Greetings, fellow indie writers and readers! I am Beem Weeks, author of the historical fiction/coming-of-age novel JAZZ BABY and SLIVERS OF LIFE: A COLLECTION OF SHORT STORIES. My goal in life is to promote the indie movement to the world. I can be found on Twitter @VoiceOfIndie and @BeemWeeks. I enjoy indie films, loud music, and a well told story. Lansing, Michigan, USA.
Slivers Of Life
(An introduction to a life.)
Imagine puffy white clouds the size of a grown man’s fist taking shape right in front of your face. Now imagine those same clouds forming shapes of numbers and letters—letters that never ever spell anything. That’s what I deal with every day. The numbers are the worst. Numbers are just naturally angry—the way they look, I mean. Numbers are all angles and sharp edges—except for 8. Eight is nice and rounded, unable to poke out an eye or stab a person in the back when she’s not looking. And when numbers speak, they never have anything nice to say to me. They prefer subtlety, the way they whisper in my ear, where nobody but I can hear.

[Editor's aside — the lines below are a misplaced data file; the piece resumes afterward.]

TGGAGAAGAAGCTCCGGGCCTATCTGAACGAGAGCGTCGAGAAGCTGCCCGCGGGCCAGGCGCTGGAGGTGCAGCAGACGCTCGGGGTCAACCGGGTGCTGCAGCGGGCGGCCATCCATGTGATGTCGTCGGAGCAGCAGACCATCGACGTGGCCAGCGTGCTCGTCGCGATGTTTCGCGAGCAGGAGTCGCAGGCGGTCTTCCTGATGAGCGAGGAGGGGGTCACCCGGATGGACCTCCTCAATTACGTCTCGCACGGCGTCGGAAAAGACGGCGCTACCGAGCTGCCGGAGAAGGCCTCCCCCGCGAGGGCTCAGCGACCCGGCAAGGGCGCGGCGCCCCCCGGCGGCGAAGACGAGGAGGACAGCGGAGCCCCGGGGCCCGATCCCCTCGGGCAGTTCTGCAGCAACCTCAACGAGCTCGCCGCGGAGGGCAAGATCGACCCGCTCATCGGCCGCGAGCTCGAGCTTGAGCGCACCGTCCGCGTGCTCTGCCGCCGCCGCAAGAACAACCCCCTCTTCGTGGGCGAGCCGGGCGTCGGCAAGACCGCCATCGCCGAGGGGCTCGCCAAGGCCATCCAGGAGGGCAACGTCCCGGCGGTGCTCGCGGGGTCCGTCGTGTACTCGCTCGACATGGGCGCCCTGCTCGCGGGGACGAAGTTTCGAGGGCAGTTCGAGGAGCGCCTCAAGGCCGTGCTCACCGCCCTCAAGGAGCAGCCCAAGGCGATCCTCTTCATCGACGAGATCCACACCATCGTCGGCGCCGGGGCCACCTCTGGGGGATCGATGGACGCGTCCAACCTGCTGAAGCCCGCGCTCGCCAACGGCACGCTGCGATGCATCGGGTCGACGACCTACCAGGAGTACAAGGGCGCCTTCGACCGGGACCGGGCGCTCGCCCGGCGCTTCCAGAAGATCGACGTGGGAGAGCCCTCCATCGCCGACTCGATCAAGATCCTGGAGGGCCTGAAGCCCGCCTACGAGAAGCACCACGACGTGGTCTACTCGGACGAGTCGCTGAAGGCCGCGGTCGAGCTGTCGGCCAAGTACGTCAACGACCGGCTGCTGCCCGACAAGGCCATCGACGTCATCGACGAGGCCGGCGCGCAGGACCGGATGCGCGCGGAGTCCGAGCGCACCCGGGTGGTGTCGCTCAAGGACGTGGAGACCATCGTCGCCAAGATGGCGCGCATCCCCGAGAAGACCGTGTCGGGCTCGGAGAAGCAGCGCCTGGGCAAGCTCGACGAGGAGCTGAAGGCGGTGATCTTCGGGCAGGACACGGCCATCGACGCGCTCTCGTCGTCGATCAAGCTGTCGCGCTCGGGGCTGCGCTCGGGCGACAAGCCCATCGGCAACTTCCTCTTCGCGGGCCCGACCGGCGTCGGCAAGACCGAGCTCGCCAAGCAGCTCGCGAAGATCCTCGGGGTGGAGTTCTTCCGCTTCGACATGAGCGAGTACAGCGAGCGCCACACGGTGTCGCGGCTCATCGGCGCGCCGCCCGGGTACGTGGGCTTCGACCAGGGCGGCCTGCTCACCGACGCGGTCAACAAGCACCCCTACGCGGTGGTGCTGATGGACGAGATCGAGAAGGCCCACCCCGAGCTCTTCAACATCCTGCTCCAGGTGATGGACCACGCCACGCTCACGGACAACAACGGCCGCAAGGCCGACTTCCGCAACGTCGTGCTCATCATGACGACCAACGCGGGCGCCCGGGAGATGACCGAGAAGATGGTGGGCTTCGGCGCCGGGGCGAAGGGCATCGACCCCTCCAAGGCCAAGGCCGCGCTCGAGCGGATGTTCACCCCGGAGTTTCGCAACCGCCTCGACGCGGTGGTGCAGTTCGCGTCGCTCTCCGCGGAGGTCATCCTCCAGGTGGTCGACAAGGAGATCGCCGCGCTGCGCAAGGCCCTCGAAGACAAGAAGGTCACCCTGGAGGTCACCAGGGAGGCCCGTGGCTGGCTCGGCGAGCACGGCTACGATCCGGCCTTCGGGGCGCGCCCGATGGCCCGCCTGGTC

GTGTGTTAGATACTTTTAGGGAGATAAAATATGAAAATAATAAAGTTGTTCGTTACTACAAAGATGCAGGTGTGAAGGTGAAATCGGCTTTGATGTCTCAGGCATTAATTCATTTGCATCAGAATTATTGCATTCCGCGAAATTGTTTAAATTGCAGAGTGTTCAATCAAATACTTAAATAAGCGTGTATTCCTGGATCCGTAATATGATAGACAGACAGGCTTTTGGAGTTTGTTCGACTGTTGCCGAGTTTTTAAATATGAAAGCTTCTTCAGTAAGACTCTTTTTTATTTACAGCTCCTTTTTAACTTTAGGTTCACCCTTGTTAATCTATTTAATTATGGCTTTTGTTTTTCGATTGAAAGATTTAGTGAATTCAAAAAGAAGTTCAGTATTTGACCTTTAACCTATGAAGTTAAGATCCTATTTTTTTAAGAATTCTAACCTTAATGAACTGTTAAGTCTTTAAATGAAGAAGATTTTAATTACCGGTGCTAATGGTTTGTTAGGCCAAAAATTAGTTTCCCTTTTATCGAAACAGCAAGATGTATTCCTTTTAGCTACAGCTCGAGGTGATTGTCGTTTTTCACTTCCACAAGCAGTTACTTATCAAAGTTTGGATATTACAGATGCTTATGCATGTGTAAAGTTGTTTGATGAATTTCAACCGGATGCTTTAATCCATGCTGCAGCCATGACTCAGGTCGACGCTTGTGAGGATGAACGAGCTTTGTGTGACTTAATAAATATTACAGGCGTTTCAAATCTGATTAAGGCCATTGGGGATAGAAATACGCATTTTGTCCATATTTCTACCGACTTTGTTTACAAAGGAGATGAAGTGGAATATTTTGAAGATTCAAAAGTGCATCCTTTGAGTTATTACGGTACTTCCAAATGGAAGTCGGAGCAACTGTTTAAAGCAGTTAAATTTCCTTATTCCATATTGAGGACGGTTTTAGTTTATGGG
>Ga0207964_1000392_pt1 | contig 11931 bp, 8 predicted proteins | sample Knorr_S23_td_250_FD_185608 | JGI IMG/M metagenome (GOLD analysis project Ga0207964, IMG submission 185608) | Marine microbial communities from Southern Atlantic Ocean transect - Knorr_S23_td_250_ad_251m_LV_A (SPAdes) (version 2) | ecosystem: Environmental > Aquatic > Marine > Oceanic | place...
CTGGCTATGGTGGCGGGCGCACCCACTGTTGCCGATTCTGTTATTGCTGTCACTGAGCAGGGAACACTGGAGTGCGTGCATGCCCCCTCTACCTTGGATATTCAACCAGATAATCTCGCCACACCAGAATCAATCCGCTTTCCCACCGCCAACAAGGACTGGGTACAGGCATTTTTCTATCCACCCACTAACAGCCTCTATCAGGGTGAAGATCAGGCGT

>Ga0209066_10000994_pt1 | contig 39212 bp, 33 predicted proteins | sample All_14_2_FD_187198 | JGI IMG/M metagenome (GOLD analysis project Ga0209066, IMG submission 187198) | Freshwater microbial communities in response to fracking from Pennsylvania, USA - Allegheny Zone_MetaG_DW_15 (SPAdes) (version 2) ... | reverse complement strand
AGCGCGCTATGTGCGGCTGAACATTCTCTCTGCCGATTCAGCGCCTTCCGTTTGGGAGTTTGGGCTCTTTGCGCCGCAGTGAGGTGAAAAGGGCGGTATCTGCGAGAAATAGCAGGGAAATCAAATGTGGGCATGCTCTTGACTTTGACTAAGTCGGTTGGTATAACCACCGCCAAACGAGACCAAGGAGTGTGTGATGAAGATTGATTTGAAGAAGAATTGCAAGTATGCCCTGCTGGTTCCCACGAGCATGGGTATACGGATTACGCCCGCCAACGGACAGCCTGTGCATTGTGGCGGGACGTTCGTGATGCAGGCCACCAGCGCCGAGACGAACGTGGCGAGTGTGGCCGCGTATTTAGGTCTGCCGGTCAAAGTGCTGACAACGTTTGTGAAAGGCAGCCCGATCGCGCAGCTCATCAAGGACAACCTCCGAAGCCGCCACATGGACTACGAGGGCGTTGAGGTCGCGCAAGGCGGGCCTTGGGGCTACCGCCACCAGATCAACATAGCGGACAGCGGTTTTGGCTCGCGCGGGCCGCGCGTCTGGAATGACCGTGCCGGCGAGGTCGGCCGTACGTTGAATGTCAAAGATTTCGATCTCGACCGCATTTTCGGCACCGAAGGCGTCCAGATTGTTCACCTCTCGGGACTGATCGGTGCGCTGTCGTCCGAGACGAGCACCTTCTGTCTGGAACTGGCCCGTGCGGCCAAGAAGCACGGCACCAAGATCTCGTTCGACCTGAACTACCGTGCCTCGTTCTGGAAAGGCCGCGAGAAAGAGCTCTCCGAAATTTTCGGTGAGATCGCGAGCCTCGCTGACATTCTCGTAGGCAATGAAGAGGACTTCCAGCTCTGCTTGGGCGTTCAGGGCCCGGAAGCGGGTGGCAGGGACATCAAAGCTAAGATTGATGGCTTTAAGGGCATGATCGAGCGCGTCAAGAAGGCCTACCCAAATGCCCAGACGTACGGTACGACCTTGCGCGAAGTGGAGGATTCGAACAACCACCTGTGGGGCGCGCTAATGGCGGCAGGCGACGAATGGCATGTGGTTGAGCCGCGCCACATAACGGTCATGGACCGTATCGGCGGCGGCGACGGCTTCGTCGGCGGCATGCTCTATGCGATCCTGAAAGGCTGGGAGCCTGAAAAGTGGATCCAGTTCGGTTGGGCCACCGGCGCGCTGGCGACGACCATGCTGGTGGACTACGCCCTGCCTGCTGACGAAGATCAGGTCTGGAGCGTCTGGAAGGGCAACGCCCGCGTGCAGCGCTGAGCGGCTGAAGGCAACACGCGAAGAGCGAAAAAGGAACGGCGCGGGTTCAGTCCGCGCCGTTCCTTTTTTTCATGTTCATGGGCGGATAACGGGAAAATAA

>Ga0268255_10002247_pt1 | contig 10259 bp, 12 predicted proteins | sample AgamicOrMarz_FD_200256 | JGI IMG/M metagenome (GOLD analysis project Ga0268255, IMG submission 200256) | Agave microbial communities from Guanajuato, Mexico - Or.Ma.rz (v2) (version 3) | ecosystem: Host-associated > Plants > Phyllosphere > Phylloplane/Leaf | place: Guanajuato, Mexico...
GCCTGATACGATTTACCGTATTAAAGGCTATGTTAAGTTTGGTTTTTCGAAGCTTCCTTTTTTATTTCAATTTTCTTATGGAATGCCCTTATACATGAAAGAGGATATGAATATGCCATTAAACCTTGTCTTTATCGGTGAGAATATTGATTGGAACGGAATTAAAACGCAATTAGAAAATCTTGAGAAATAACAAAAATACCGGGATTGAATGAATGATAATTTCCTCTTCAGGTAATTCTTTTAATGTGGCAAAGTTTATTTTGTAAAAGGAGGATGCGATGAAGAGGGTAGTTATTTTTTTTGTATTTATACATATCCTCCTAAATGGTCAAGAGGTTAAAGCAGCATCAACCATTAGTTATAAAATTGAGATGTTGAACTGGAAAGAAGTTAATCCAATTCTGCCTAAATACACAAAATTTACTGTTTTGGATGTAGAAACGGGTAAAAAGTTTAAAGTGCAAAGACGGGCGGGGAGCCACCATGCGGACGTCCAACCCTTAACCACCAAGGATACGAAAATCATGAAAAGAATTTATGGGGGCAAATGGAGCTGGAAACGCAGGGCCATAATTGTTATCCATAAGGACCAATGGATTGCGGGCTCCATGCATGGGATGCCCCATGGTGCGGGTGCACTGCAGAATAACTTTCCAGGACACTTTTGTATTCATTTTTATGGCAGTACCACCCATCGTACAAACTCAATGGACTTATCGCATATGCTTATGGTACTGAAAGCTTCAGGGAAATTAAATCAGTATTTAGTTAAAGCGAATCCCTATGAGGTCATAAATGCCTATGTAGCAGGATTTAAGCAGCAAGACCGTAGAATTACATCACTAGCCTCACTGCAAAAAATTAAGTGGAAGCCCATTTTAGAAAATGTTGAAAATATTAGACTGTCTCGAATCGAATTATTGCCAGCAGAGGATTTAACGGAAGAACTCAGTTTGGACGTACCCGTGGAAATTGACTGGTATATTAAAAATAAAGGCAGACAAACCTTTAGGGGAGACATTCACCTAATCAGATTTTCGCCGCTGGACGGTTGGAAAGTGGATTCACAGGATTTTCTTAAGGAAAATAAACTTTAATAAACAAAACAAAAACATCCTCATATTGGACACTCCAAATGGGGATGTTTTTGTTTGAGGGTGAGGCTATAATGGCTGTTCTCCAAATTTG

I know. This doesn’t make sense to me, either.
I’d just turned ten when they first uttered that ugly word.
Just saying it aloud leaves a copper-penny taste in my mouth. But that could just be the meds I’m supposed to take.
My name is Allison Kanga, but everybody has always just called me Roo.
Kanga-roo. Get it?
Schizophrenia is the diagnosis they laid against all those quirks and bad manners I’d gathered like some sort of crazy baseball card collection. Lots of colorful pictures—minus the stats on the reverse, of course.
And there’s always a buzz in my head, an off-key sort of hum, usually teasing me with some vague melody that I can’t quite ever make out; the meds again—or so I’m told. But how could anybody but me know for sure? See, I’ve always heard those songs—even before the rounds of Stelazine or Haldol or Trilafon.
I’m on Prolixin these days.
Dr. Severnsky, she’s all right. She just digs too deep sometimes, always wanting to know what’s going on inside my head.
I honestly didn’t mean to bite her in our session last week. Besides, six told me to do it, so technically it’s not even my fault.
The talk this week is about group homes and how would I feel about living in one. Pretty fucked, if you ask me. Who wants to live with a bunch of schizophrenic assholes who talk to the air—the same way I do.
But I’m getting better. I swear I am.
Now, if only six would shut up and leave me alone, I just might learn to become normal and not stand out so much.
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